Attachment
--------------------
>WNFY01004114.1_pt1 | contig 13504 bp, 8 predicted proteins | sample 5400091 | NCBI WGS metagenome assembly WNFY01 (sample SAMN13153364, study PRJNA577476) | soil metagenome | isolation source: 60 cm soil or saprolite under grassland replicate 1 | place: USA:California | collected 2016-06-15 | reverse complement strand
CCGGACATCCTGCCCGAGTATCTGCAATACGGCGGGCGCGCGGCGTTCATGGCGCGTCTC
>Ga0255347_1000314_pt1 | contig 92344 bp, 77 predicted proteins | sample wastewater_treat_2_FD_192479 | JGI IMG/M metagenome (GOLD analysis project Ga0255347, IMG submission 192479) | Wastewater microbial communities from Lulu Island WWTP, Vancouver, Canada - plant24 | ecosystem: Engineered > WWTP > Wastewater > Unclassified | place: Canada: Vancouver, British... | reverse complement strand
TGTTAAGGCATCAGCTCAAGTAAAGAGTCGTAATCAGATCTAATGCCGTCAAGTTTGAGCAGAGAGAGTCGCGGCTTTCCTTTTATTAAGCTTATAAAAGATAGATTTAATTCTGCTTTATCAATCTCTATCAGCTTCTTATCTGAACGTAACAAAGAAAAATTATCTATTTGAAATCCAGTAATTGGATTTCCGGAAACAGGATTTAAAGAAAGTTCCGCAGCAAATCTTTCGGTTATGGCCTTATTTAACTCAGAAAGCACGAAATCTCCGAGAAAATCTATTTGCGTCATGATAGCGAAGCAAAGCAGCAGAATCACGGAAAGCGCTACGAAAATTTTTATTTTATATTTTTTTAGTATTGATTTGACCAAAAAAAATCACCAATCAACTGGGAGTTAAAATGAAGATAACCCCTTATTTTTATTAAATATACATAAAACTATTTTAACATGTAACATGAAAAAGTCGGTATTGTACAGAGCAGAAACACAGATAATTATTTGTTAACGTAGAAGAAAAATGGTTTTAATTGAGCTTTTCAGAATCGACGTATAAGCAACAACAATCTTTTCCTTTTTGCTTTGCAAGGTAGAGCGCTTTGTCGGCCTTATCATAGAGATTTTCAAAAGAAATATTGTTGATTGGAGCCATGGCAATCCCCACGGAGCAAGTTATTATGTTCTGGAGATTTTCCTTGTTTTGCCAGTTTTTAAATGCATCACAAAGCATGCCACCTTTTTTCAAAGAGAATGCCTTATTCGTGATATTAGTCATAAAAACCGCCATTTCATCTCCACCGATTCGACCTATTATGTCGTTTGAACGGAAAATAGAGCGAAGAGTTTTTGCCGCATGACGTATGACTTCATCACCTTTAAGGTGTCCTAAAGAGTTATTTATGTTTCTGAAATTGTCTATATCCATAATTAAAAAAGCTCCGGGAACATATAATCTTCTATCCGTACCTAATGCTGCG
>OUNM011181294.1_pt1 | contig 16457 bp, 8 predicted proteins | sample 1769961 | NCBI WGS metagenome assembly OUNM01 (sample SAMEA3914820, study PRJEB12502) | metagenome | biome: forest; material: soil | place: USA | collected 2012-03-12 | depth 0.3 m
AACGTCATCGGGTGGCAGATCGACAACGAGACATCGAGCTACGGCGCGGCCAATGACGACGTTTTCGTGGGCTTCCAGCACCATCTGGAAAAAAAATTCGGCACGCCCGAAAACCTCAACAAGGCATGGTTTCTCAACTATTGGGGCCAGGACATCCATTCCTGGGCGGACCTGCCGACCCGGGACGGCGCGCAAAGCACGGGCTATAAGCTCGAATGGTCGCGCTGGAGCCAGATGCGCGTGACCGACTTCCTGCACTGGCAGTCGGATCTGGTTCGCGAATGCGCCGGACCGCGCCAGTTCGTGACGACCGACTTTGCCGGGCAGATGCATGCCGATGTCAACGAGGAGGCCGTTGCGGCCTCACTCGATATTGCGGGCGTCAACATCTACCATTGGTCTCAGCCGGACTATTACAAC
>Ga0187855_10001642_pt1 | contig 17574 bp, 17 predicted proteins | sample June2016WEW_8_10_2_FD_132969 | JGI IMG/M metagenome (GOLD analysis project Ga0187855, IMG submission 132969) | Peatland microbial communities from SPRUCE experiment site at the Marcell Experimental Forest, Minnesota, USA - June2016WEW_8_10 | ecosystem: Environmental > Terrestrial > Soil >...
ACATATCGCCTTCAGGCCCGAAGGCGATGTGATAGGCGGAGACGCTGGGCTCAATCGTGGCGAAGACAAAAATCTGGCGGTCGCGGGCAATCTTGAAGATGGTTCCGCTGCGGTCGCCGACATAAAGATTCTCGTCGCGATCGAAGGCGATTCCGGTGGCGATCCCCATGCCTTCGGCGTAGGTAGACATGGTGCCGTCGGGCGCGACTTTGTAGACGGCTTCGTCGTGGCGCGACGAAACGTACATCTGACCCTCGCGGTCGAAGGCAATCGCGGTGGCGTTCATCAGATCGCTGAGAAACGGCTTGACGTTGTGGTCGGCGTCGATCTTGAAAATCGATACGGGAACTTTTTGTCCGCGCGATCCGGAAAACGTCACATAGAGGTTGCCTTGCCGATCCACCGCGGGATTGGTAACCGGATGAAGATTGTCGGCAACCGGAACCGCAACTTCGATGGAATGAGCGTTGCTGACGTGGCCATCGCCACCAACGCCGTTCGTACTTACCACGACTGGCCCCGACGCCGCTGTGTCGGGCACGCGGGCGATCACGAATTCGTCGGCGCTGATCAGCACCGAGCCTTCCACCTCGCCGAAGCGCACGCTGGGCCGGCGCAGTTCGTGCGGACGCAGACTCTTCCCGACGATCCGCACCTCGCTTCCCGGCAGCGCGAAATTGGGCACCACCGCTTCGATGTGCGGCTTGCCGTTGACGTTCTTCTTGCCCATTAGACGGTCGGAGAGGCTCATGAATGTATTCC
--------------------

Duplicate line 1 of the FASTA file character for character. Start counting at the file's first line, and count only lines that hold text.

>WNFY01004114.1_pt1 | contig 13504 bp, 8 predicted proteins | sample 5400091 | NCBI WGS metagenome assembly WNFY01 (sample SAMN13153364, study PRJNA577476) | soil metagenome | isolation source: 60 cm soil or saprolite under grassland replicate 1 | place: USA:California | collected 2016-06-15 | reverse complement strand